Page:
Lack of Abstractions

An abstraction such as an abstract method, an interface or even a delegate, is the minimum required knowledged to invoke an implementation at runtime without knowing it at design time. In other words an abstraction hides implementation detail. Abstraction represents a great weapon to reduce the implementation complexity because polymorphism can replace quantity of if/else/switch/case. Concretely code like that:

Can be replaced with code like that:

Abstraction also reduces implementation complexity because it frees the developer mind of implementation details.

The S in SOLID is the SRP (mentioned above) and is not related to abstraction. But the OLID principles are all about using abstractions wisely:

How do we check for good usage of abstractions? There is no magic stick like thresholds to limit too large code elements. However the Abstractness vs. Instability graph and metrics and the Level metric are a good start to identify code areas that need more abstractions. They are both described in this post about Dependency Inversion Principle.

State Mutability at Runtime

A common source of implementation complexity is mutable states. The human brain is not properly wired to anticipate what is really happening at runtime in a program. While reviewing a class, it is hard to imagine how many instances will simultaneously exists at runtime and how the states of each these instances will evolve over time. This is actually THE major source of problems when dealing with a multi-threaded program.

If a class is immutable (if the states of all its instances objects don’t change at runtime once the constructor is called) its runtime behavior immediately becomes much easier to grasp and as a bonus, one doesn’t need to synchronize access to immutable objects. See here a post explaining in-depth immutable class.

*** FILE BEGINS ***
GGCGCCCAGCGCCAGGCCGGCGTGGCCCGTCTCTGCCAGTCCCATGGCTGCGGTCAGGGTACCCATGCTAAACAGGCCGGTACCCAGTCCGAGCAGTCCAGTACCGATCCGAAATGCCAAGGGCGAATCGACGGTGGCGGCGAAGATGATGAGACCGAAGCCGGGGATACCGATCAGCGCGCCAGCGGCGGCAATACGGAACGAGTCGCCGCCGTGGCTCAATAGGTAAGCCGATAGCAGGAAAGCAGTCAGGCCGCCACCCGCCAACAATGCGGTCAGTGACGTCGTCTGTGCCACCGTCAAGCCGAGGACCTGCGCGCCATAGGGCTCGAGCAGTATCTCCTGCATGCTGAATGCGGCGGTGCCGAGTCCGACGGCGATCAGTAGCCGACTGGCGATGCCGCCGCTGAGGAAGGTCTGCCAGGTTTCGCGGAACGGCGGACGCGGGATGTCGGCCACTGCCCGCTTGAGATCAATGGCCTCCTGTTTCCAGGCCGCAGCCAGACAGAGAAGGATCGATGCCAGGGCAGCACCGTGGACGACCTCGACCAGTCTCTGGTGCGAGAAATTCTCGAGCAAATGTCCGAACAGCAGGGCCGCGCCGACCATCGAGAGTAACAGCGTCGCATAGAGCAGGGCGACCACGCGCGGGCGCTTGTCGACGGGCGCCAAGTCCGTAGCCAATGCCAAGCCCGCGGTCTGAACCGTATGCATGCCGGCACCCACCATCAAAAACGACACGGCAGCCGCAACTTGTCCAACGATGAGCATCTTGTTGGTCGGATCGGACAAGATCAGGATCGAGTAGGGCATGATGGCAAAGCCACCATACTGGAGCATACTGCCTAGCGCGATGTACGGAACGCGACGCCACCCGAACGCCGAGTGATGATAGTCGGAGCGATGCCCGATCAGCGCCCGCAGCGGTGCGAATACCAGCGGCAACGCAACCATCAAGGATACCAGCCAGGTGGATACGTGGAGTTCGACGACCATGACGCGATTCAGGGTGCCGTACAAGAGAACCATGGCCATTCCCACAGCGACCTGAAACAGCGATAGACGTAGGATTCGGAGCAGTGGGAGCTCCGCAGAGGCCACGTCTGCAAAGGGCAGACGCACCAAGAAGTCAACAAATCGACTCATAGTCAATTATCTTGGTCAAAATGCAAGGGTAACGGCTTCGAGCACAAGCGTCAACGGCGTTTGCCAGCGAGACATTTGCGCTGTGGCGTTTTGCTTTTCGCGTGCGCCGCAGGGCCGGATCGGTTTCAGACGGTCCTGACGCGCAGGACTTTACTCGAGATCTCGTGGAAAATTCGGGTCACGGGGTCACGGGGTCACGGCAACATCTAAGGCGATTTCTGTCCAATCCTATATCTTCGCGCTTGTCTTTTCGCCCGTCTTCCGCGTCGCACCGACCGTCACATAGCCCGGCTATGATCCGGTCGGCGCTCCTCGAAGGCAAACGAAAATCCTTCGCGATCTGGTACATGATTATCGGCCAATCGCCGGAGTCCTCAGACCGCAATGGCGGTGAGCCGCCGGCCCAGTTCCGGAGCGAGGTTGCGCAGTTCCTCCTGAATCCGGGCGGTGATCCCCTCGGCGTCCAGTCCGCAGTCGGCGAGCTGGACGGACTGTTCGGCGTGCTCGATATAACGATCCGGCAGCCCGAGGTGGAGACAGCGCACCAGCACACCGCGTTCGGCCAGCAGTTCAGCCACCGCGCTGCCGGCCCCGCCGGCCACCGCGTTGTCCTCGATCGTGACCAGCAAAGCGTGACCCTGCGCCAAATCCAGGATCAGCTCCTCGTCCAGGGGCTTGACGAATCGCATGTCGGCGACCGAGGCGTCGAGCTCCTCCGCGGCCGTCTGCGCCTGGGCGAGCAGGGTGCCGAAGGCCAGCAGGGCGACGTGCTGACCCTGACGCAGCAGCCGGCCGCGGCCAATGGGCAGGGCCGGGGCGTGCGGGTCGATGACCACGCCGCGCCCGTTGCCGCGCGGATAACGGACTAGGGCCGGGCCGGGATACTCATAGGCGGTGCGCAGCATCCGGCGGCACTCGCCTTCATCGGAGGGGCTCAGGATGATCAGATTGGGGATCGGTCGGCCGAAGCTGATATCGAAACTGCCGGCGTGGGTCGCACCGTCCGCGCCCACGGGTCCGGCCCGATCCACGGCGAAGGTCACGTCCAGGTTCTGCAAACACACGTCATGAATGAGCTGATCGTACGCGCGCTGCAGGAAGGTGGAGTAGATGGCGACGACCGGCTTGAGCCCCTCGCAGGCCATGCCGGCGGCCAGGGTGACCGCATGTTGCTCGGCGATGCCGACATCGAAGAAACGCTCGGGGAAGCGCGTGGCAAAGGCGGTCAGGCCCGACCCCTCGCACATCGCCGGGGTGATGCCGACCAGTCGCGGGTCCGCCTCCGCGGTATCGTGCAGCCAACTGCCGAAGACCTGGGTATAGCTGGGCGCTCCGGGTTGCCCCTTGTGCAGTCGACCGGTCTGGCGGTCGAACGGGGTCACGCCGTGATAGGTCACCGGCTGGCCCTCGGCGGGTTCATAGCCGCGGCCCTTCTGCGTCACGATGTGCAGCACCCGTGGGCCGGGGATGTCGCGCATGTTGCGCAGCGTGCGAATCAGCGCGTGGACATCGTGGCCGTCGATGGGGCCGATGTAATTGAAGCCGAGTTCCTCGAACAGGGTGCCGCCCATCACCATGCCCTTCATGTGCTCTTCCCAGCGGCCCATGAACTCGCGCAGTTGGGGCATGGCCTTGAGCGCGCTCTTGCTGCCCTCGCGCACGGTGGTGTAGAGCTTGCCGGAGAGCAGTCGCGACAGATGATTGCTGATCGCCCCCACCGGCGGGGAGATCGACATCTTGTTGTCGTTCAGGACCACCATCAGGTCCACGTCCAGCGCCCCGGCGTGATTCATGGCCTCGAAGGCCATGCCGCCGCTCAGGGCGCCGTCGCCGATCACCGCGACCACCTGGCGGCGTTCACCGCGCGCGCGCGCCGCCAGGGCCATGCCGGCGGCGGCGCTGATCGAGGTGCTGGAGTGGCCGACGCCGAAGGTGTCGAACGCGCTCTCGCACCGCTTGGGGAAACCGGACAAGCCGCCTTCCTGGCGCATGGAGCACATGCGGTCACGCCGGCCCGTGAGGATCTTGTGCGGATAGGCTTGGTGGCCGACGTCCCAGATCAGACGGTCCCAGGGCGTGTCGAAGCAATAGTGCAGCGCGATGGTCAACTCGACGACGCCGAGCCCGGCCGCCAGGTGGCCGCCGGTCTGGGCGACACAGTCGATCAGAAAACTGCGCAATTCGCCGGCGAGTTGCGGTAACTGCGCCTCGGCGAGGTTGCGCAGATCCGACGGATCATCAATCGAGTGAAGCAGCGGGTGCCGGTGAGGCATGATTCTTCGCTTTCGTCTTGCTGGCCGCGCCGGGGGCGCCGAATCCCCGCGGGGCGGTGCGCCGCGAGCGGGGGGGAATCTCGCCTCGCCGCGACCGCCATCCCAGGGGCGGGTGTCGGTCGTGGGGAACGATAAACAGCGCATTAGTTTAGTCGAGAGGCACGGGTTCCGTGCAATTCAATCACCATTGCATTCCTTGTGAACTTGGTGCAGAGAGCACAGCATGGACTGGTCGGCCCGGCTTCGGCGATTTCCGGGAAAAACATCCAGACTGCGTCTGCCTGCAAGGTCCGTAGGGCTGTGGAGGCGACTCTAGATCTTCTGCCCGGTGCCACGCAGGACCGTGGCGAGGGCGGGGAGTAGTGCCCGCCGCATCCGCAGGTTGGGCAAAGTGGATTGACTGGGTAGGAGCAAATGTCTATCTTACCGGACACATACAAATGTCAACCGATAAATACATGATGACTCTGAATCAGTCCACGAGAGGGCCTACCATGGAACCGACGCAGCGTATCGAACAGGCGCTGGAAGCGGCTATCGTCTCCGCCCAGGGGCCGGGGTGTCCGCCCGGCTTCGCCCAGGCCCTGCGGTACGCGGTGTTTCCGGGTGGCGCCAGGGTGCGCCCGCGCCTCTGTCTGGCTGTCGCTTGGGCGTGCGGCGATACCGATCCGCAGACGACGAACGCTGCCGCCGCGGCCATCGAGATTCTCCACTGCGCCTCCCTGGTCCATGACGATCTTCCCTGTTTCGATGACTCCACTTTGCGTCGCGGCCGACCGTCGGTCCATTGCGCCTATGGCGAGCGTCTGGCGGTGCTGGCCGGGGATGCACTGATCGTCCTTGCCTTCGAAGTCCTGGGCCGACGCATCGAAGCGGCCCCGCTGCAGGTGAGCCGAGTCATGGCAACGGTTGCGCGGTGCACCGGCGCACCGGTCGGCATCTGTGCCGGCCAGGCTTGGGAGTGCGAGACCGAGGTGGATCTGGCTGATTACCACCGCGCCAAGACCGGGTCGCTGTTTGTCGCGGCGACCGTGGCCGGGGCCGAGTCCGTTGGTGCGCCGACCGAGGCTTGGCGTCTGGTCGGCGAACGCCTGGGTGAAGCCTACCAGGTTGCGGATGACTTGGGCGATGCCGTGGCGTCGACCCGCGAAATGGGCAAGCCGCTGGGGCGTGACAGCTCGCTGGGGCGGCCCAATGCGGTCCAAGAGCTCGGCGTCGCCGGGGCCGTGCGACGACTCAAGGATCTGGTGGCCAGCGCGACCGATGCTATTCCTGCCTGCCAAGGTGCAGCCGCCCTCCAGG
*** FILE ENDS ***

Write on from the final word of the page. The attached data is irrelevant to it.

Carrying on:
A method is a pure function if it produces outputs from its inputs without modifying any state. Like immutable classes, pure functions are also a good mean to reduce implementation complexity.

Some code rules exists to enforce state mutability like Structure should be Immutable or Fields should be marked as ReadOnly when possible. Being immutable for a class or pure for a method is such an essential property that dedicated C# keywords for that would be welcome, like readonly for fields. Here is a proposal for C# support of the immutable keyword. By now some ImmutableAttribute or PureAttribute can be used to tag such elements and some code rule can check for Types tagged with ImmutableAttribute must be immutable or Methods tagged with PureAttribute must be pure

Over Coupling

When trying to re-engineer/understand/refactor a large piece of code (I mean something made of dozens of classes like a big namespaces or an assembly), the difficulty is directly proportional to the amount of coupling between considered code elements. Both dependency graphs below shows dependencies between 36 classes: but the left contains 64 edges and the right one contains 133 edges: which one would you prefer to deal with?

One key strategy to control coupling is to layer components and make sure that there is no dependency cycles. This can be checked on namespaces for example with the code rule Avoid namespaces dependency cycles. Using abstractions is also a good way to limit over coupling. If an interface has N implementations then relying only on one interface is virtually like depending on the N underlying classes.